[00:14:30] Evan Francen: yeah, I think so. Um I think just everything fundamentals and basics makes sense. And I think with just how crazy everything is. I mean there it’s chaos, right? I mean, you read the news about information security, read about the latest breed, treat about the latest exploit or vulnerability. And I mean, I think the the industry has never been sort of more crazy, more chaotic and we just keep piling on more and more, you know, new innovations and IOT and digital transformation and ai and Blockchain and blah blah blah blah blah. Right? I mean it just goes on and I think it gets refreshing when you just think simple, let’s simplify. Let’s go back to the basics back to the fundamentals. Uh because you know, the truth is anything that’s insecure at the core will always be insecure. Right? So you always have to do the fundamentals, You can’t skip them and eventually you’ll come back to them that’s always been our belief here at fr secure. Uh, was, it’s okay if the customer says no, eventually they have to do it and eventually you have to get back to the fundamentals and so yeah, I think there’s, yeah, I think people like it, you know, I mean, just without the chaos, they can kind of just exhale a little bit, you know, when you talk about the fundamentals, so maybe that’s part of it, maybe, I don’t know, but I am starting to see the same thing, you know, certainly in the security community, there is much more focus on the basics, much more focus on the fundamentals. Yeah, um which is a good thing. But then that second conference that we talked, you know, that we went to the cybersecurity conference, the government one, you probably saw in my right up for that, uh my frustration. Uh so we’ll get to that in a second. But the, I thought the rest of the whole b sides conference for the first ever conference even, it was awesome. You would have never known this was their first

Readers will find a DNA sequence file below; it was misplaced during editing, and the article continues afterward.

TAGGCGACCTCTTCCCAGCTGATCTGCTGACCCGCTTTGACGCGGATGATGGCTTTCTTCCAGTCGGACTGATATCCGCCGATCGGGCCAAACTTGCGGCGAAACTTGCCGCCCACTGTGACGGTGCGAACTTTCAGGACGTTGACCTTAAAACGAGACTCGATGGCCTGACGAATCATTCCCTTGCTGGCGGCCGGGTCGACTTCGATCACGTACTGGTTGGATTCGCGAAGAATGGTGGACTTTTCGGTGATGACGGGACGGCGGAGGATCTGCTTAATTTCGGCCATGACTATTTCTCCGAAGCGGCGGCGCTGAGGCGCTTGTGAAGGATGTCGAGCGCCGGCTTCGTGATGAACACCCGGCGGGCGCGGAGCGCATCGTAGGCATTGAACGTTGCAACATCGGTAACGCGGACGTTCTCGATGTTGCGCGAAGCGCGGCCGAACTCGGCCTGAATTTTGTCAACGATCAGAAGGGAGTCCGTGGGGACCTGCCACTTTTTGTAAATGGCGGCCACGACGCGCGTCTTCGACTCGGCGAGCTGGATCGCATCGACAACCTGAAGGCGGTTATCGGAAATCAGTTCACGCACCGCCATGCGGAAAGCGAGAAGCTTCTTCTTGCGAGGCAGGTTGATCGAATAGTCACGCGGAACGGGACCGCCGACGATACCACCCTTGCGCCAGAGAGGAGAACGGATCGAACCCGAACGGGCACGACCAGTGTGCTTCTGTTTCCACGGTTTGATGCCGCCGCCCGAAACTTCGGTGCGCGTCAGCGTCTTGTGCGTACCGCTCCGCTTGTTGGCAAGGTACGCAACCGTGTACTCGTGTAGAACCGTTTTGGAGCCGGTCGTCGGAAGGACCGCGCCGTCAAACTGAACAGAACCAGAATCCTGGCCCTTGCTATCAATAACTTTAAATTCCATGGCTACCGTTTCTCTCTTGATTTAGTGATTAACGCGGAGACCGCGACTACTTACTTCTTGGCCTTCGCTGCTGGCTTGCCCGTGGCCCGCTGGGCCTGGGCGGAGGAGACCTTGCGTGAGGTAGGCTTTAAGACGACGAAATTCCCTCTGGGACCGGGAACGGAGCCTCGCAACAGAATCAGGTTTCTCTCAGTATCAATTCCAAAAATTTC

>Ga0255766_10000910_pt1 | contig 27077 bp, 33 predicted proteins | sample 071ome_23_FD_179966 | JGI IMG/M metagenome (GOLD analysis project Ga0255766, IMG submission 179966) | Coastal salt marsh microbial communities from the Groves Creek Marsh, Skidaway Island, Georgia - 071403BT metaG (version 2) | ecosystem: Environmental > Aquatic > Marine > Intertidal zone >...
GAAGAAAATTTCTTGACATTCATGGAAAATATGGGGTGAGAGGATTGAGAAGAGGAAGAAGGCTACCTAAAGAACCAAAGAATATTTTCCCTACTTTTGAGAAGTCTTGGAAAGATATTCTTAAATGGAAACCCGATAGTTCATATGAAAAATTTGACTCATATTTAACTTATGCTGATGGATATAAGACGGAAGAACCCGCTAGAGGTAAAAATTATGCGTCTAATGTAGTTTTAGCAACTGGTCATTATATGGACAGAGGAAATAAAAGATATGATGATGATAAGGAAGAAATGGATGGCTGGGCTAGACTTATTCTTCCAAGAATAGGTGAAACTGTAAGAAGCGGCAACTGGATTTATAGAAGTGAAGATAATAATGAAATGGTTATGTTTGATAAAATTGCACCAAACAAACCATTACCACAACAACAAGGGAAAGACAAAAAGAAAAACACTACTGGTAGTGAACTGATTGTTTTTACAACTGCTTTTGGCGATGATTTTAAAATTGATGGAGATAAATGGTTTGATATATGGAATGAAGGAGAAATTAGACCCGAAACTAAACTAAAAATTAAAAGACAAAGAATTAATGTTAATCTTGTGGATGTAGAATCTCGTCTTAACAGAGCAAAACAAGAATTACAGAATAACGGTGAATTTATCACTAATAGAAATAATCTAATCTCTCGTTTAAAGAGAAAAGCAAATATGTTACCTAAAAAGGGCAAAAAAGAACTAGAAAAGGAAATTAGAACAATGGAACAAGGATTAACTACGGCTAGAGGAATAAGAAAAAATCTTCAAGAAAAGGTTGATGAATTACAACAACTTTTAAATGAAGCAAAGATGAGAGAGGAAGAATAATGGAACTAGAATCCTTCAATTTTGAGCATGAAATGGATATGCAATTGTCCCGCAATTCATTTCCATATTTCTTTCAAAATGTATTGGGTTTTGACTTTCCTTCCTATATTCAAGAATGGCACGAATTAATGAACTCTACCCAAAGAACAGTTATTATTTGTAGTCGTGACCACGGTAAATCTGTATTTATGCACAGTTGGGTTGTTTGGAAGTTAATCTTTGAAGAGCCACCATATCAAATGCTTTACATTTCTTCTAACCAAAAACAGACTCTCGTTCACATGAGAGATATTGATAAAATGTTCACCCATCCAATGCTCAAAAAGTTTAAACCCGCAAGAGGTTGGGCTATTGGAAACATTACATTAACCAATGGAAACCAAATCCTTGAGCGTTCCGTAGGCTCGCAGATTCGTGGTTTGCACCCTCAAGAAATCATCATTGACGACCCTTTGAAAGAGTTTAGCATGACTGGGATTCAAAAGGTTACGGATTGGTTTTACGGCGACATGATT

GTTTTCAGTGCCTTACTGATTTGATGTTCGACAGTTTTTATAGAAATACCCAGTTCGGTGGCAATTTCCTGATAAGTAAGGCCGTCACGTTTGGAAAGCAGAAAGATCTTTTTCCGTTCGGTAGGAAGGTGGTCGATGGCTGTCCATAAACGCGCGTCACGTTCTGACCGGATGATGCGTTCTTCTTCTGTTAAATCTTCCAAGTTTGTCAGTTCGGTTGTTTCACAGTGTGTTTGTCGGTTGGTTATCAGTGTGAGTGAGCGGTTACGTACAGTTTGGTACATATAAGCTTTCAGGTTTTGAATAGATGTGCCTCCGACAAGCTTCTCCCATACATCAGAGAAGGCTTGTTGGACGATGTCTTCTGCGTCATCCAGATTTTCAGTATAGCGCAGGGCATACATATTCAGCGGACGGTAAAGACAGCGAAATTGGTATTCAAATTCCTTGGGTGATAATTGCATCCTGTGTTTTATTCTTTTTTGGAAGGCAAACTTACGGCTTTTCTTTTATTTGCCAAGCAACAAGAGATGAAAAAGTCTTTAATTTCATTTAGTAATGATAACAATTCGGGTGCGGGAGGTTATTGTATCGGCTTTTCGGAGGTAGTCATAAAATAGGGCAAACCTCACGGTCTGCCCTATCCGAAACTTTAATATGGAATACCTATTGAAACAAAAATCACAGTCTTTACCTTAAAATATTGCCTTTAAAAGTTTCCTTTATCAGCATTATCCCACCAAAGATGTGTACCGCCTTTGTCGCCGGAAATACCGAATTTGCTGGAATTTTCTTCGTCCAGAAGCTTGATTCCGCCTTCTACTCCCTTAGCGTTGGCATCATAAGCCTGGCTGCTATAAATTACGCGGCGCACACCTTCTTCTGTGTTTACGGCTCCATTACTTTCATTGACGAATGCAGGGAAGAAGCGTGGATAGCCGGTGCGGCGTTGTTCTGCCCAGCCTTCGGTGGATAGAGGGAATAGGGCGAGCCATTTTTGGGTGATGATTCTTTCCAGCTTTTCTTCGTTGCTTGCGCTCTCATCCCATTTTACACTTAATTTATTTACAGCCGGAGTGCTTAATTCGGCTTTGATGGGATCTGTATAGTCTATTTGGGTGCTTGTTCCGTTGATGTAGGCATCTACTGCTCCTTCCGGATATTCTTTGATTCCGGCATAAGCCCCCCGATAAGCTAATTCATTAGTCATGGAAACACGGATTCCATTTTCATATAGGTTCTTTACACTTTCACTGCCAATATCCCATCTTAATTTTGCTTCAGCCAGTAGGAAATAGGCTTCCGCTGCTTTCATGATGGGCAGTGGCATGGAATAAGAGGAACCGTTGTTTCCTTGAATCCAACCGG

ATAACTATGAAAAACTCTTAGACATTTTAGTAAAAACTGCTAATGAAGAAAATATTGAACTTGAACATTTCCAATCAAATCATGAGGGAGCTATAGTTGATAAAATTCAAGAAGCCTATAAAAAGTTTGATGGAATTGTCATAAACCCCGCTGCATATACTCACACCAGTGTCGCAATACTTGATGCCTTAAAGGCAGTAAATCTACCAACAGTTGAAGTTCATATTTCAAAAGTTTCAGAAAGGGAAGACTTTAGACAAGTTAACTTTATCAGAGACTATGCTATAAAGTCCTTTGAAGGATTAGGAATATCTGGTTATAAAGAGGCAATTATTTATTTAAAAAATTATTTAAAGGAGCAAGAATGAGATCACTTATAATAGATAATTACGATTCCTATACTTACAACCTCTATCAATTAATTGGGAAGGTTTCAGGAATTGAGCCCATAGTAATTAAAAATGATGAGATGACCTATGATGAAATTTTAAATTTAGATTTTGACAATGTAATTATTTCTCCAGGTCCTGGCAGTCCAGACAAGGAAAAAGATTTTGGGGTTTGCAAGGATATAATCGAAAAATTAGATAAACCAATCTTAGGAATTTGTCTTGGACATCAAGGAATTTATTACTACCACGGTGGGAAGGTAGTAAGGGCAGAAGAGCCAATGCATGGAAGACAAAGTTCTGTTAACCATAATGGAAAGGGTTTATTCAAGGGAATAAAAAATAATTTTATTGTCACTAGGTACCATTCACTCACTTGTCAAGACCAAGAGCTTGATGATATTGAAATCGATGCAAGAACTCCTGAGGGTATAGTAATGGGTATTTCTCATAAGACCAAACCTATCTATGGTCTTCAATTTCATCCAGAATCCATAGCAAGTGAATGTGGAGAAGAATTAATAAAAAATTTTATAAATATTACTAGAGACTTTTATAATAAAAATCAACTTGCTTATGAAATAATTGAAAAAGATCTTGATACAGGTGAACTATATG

[00:16:35] John Harmon: oh, that’s right. And they had hundreds of people there. I mean, I’ve seen those, you know, and maybe non metropolitan areas, I mean, which, you know, Harrisburg is, you could say city, but it’s not philadelphia Pittsburgh, it’s, you know, it’s not the major, major hub in there. I’ve seen those held at restaurants, right,